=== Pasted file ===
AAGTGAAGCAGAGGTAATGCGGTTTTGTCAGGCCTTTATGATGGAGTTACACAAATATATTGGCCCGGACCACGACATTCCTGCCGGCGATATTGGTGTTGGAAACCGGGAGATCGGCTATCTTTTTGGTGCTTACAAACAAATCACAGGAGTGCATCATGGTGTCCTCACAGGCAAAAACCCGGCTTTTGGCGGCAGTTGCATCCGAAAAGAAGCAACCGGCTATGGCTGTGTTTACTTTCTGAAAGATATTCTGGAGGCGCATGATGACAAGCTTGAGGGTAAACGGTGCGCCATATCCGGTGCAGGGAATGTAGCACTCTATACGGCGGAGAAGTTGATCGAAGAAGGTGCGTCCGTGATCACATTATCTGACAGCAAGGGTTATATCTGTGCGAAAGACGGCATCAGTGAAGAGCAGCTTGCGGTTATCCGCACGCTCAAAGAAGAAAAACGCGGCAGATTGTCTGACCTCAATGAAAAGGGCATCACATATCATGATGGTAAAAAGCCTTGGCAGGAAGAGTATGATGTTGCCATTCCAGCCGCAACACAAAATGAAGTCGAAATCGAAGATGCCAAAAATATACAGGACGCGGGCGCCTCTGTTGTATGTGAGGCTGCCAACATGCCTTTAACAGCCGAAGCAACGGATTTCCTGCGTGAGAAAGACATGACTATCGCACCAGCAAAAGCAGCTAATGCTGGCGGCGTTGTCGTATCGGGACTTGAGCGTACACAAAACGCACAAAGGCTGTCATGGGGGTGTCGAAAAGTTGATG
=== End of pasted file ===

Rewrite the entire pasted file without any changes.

AAGTGAAGCAGAGGTAATGCGGTTTTGTCAGGCCTTTATGATGGAGTTACACAAATATATTGGCCCGGACCACGACATTCCTGCCGGCGATATTGGTGTTGGAAACCGGGAGATCGGCTATCTTTTTGGTGCTTACAAACAAATCACAGGAGTGCATCATGGTGTCCTCACAGGCAAAAACCCGGCTTTTGGCGGCAGTTGCATCCGAAAAGAAGCAACCGGCTATGGCTGTGTTTACTTTCTGAAAGATATTCTGGAGGCGCATGATGACAAGCTTGAGGGTAAACGGTGCGCCATATCCGGTGCAGGGAATGTAGCACTCTATACGGCGGAGAAGTTGATCGAAGAAGGTGCGTCCGTGATCACATTATCTGACAGCAAGGGTTATATCTGTGCGAAAGACGGCATCAGTGAAGAGCAGCTTGCGGTTATCCGCACGCTCAAAGAAGAAAAACGCGGCAGATTGTCTGACCTCAATGAAAAGGGCATCACATATCATGATGGTAAAAAGCCTTGGCAGGAAGAGTATGATGTTGCCATTCCAGCCGCAACACAAAATGAAGTCGAAATCGAAGATGCCAAAAATATACAGGACGCGGGCGCCTCTGTTGTATGTGAGGCTGCCAACATGCCTTTAACAGCCGAAGCAACGGATTTCCTGCGTGAGAAAGACATGACTATCGCACCAGCAAAAGCAGCTAATGCTGGCGGCGTTGTCGTATCGGGACTTGAGCGTACACAAAACGCACAAAGGCTGTCATGGGGGTGTCGAAAAGTTGATG